Leaving where? I don’t know.

What I do know is that God has clearly called us to take a step of faith, and we are answering that call. Since we made the decision, we are seeing the sanctifying hand of God in our lives. More love, more joy, more patience…and more adoration of the Father. We need Him. We need Him to guide us, to speak to us, to hold our hand. We are driven even closer into relation with Him. We lay down the title of “worship pastor” that has been our identity for so long in exchange for a closer look at what our true identity in Christ is. Jesus is showing us that his calling is not wrapped up in position or titles, but in the simple command to make disciples. We can do that from our living room, around the dining table, at work, on the street, sitting on our patio.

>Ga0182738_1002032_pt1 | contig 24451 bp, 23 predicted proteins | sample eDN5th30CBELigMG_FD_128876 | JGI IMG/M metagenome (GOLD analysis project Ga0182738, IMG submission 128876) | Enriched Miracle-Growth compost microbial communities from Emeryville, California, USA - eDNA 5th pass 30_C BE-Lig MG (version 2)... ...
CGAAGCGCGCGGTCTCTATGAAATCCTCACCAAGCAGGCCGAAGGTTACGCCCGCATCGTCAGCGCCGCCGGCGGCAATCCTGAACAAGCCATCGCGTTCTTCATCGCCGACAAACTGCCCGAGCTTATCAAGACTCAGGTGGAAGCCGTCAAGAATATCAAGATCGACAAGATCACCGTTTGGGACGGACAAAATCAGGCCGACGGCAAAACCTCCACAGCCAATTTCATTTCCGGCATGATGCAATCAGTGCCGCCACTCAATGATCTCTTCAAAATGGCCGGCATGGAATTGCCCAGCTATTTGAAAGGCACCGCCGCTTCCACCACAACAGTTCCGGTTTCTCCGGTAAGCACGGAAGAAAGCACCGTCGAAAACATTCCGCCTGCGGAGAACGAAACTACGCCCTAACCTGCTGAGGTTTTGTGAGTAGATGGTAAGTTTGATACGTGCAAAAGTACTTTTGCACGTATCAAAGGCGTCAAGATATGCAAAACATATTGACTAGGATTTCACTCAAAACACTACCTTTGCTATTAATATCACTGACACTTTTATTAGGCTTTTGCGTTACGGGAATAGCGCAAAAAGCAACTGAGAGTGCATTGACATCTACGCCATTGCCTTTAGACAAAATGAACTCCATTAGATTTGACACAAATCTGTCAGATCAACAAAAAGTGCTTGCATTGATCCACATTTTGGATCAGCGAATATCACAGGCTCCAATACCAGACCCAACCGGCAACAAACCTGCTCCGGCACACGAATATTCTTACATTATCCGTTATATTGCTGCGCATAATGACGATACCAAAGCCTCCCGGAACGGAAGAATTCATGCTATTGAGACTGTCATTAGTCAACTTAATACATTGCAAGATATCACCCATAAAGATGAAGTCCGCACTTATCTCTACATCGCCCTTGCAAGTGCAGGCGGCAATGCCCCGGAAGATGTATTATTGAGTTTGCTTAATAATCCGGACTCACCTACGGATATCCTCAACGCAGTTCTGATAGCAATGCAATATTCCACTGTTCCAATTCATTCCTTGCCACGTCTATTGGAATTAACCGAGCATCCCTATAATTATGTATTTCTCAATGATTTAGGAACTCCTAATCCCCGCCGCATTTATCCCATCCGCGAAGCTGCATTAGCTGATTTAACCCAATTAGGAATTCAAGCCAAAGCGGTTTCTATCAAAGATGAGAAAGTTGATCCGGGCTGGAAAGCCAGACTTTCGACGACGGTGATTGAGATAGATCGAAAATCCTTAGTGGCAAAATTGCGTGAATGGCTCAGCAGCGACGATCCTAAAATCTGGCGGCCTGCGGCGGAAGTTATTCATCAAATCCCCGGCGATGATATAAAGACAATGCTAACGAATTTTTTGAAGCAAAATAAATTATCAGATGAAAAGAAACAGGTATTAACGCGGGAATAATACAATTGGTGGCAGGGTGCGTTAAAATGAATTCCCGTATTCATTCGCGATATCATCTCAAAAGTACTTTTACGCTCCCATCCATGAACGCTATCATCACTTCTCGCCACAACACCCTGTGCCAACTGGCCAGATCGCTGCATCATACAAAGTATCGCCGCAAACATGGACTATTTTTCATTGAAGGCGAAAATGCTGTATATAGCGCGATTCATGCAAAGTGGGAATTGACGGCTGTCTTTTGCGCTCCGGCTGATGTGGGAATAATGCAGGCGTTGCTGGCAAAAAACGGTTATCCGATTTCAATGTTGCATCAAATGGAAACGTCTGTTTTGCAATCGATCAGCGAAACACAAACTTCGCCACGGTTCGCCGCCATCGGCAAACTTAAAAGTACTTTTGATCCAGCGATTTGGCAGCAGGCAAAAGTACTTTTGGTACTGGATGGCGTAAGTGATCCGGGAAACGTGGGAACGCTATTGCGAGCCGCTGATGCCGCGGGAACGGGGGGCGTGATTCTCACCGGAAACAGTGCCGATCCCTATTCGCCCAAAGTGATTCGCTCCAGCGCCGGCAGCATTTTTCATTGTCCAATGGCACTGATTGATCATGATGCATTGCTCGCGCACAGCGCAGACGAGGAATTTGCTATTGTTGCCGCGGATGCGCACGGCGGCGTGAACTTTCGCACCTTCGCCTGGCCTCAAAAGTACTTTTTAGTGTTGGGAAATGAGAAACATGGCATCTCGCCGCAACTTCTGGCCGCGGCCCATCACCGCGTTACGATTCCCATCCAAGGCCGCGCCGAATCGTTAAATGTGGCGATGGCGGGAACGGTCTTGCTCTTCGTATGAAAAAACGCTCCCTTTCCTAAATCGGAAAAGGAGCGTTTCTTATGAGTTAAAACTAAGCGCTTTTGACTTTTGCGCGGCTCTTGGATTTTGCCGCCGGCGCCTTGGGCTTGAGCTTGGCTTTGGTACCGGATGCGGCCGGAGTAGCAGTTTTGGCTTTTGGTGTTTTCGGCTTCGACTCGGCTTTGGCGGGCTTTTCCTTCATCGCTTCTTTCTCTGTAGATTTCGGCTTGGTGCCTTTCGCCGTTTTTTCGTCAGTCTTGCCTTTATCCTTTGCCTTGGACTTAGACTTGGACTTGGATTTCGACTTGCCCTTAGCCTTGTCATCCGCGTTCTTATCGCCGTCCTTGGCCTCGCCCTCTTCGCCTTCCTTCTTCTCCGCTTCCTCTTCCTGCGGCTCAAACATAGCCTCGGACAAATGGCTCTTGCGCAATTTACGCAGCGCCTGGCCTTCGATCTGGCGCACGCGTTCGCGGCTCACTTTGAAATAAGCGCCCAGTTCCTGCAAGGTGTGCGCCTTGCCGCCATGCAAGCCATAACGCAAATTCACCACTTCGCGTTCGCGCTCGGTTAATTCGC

Pray for us as we seek God for guidance. Until then, we will make disciples. And after that, we will make disciples. We don’t seek position…we seek purpose.

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What’s your talk track?

I’ve been spending the majority of the last 3 years running swiftly away from any sort of “name it, claim it” preaching. Even the “power of positivity” stuff is just not what the Gospel preaches to us. However, it’s important to recognize truth and speak it boldly in your life. It’s not about “thinking positive thoughts”, it’s about cutting out the lies and replacing it with truth. The lies trap us in an identity crisis – we really have no self awareness of who we are and how others view us. We need to know who we are and develop a “talk track” in our mind that builds that up.